Hatshepsut claimed to have been chosen by her father. Thutmose I, however, never even mentions her. Why did she need to make such a bold claim?
King Thutmose I could never have imagined that his daughter, Hatshepsut, might one day rule over his empire.
Hatshepsut was a royal princess of the first order; the daughter of a warrior king and his Great Royal Wife, Ahmose. When Thutmose I died, it was with the knowledge that Thutmose II, his son by another wife in the harem, would take the throne. Hatshepsut was dutifully married to her half-brother, the royal pedigree was secure, and everything looked rosy.
However, Thutmose II would pass into the afterlife unexpectedly, leaving Egypt in a precarious state. The next royal male, Thutmose III, was a young boy, and Hatshepsut was required to adopt a new role, that of regent. Guided by palace advisors, she was to watch over the office of the kingship until her stepson could officially rule on his own.
However, as the harem child of a harem child, it may be that Thutmose III's claim to the throne was seen as less than legitimate. As a young child, it would have been difficult to defend against a plot to oust the pharaoh.
Enter Hatshepsut, who suddenly declares herself co-ruler, with full pharaonic regalia and powers.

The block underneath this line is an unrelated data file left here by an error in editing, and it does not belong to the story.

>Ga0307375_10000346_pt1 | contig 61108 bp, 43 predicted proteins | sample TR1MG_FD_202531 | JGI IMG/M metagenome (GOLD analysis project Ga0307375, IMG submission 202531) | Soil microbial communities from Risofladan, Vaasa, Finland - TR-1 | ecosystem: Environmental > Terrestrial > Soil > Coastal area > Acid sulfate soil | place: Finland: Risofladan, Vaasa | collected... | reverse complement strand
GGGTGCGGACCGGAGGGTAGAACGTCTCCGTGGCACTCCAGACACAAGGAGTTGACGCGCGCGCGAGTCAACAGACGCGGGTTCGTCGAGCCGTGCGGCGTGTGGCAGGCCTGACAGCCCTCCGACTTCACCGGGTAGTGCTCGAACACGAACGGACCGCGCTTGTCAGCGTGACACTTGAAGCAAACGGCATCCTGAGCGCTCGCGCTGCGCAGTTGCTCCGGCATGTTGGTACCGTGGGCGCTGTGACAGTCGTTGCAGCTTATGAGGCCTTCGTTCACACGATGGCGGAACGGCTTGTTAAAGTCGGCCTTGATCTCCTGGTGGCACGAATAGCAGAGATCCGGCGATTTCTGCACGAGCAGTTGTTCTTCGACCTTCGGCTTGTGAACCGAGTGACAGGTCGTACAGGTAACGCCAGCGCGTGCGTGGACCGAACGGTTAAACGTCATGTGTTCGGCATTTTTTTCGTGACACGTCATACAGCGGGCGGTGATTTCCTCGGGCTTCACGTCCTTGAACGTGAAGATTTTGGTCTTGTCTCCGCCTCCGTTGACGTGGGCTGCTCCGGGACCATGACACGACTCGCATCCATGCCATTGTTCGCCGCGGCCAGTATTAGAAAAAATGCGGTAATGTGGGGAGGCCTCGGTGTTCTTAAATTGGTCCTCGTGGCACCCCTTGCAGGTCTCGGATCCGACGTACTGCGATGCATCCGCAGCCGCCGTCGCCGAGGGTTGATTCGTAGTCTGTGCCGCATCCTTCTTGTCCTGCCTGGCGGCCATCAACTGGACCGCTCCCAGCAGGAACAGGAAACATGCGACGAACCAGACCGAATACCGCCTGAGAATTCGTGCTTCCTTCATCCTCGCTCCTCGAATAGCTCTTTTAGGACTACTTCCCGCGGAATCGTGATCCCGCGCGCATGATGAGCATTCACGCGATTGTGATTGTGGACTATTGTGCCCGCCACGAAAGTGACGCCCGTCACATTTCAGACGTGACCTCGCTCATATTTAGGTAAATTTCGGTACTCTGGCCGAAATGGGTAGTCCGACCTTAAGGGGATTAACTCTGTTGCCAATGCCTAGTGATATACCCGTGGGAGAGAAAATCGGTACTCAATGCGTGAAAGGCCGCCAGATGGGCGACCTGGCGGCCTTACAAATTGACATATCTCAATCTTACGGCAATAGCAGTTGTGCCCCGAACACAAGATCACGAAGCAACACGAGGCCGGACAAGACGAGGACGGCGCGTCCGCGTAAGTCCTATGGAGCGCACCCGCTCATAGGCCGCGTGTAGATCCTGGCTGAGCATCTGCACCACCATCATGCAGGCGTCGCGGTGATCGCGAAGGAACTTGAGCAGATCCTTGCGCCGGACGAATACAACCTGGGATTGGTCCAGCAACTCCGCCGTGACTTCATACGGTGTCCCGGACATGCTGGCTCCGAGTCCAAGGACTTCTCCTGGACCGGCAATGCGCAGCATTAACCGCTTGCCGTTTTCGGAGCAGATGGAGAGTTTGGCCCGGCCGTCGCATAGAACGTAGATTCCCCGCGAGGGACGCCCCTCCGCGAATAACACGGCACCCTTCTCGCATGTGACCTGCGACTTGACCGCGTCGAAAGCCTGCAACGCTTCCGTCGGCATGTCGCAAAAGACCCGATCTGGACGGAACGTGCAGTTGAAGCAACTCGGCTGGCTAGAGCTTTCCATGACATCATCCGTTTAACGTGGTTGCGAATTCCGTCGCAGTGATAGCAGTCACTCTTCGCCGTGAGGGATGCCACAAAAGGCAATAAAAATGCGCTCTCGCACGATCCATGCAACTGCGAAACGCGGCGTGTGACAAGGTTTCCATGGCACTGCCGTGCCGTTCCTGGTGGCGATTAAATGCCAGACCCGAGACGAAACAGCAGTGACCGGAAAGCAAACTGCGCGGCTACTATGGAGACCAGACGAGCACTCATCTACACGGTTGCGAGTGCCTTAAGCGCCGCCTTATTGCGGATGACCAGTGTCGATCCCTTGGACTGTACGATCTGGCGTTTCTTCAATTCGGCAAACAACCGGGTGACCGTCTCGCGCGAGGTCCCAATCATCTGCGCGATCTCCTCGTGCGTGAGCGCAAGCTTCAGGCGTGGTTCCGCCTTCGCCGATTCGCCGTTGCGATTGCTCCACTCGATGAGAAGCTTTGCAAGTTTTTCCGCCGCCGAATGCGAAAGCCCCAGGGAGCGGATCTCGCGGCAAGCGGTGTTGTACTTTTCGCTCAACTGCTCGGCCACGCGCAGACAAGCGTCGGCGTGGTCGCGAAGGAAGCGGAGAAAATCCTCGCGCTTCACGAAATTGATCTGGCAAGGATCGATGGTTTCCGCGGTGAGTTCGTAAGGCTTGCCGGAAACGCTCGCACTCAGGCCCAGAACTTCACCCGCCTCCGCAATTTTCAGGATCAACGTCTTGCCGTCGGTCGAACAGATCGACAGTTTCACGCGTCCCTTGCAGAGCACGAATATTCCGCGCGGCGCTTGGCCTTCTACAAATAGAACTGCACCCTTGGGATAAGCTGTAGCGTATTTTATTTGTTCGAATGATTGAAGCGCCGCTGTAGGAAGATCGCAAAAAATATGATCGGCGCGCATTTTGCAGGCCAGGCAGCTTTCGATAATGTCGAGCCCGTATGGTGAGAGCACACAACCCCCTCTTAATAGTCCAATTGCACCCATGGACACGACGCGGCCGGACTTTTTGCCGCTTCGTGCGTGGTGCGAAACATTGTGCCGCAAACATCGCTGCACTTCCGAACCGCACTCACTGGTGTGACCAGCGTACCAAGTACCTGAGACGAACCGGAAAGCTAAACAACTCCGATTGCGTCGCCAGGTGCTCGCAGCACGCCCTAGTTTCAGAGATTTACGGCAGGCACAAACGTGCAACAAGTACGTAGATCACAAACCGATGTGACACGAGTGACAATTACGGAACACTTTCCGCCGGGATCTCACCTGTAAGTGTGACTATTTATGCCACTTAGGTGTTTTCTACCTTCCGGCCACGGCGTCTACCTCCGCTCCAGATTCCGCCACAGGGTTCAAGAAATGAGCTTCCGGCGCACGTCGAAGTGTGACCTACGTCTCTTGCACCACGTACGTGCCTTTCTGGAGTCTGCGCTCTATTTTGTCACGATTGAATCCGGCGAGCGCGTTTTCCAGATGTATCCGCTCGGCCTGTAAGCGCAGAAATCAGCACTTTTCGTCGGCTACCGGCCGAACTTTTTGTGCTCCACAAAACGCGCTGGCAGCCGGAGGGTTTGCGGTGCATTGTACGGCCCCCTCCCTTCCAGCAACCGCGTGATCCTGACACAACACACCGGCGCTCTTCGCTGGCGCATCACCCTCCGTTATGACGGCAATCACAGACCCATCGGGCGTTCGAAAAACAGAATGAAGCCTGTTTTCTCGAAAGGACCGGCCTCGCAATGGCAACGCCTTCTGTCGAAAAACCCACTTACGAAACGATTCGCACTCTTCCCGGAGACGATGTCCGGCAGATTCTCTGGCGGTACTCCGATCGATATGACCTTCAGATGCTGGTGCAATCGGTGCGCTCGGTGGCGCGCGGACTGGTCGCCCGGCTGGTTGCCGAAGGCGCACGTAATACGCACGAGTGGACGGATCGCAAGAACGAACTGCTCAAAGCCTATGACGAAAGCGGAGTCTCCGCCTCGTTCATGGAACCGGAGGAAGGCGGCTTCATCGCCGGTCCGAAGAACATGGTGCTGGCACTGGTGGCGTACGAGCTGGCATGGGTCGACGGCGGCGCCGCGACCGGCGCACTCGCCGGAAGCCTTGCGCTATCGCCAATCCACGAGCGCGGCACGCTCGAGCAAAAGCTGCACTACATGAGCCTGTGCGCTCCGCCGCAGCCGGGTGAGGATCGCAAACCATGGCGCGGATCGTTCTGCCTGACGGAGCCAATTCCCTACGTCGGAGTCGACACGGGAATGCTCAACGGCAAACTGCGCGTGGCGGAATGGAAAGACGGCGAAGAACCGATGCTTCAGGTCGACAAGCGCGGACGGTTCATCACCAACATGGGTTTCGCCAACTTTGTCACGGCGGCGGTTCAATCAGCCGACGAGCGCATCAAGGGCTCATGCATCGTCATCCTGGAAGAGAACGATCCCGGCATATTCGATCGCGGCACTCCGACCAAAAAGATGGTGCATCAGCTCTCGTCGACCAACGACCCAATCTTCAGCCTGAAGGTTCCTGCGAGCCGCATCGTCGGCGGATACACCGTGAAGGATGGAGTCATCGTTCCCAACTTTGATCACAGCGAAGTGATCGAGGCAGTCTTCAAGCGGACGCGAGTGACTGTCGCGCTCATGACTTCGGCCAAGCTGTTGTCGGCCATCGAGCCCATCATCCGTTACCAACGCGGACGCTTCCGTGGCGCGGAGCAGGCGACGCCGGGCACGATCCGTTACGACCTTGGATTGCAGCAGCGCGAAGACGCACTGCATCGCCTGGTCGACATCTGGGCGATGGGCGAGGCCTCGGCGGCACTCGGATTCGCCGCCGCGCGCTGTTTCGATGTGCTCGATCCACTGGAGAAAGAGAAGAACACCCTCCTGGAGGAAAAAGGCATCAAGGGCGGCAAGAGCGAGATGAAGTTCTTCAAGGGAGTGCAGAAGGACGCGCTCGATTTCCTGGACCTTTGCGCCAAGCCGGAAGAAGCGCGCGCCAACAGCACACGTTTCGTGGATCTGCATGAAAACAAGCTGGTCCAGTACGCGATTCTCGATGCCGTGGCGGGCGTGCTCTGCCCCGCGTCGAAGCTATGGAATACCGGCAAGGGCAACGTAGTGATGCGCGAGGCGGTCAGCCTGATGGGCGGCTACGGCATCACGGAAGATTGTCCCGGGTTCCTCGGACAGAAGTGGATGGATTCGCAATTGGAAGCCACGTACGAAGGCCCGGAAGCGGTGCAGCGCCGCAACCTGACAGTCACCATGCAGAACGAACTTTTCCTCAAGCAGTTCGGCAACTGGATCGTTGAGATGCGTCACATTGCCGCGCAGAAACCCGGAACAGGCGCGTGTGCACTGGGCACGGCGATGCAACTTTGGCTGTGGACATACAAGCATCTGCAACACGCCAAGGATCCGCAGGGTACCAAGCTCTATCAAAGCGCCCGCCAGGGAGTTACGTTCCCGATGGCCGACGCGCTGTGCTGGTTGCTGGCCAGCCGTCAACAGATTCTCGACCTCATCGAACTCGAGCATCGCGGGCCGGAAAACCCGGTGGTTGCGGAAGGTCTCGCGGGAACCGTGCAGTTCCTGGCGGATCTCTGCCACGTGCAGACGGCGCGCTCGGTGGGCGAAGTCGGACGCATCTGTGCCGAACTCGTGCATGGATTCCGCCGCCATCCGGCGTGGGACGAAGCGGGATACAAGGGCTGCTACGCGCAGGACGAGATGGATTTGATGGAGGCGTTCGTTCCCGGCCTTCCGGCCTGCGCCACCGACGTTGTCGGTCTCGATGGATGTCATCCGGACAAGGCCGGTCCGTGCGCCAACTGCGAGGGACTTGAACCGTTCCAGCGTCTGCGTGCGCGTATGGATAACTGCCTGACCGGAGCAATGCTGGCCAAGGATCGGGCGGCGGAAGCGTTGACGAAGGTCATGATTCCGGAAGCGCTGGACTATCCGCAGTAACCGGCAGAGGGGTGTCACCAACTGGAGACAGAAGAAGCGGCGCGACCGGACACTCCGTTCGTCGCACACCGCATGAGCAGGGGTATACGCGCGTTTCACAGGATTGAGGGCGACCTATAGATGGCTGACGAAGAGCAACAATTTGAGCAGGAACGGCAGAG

In the past, the queen's actions were viewed as being driven by a lust for power. Today however, we realise that it wouldn't have been possible without the backing of the palace officials who really ran the show. Indeed, it may be that it was those same officials who urged Hatshepsut to make such an audacious move to protect the young king.
Having declared herself king, however, Hatshepsut didn't shy away from enjoying the prerogatives of kingship. This included securing a glorious afterlife by commissioning a graceful memorial temple at Deir el-Bahri, filled with statues of herself affirming her role as king, and connecting herself with Osiris, god of the Underworld.
Hatshepsut also claimed a royal birthright that didn't exist. In her inscriptions she declared herself to be the designated heir to the throne, hand-picked by her father, Thutmose I. This is highly unlikely, however. This was propaganda directed towards the gods. She wanted to secure her position as pharaoh in the afterlife.
Hatshepsut never replaced Thutmose III. She never established her own regnal years, and continued to use those of the rightful king, her stepson. However, many years after her death Hatshepsut's kingly role was set upon. Images, inscriptions and statues showing her in the role of king were broken. Although she queen likely secured the kingship for young Thutmose III, and paved the way for his long and successful reign, she was seen as an illegitimate ruler and her memory had to go.
The above statue was retrieved in pieces from the "Hatshepsut Hole", a dump near Hatshepsut's memorial temple, where much of her statuary was dumped after she fell from grace, many years after her death. The head ended up in the Metropolitan Museum of Art in New York, while the Rijksmuseum Van Oudheden—the Dutch National Museum of Antiquities in Leiden—held the statue's torso. Once it was realised they matched, the pieces were reunited, and the Queen now shares her time equally between the two museums. At the moment she is in residence in Holland.
Photo: Rijksmuseum van Oudheden
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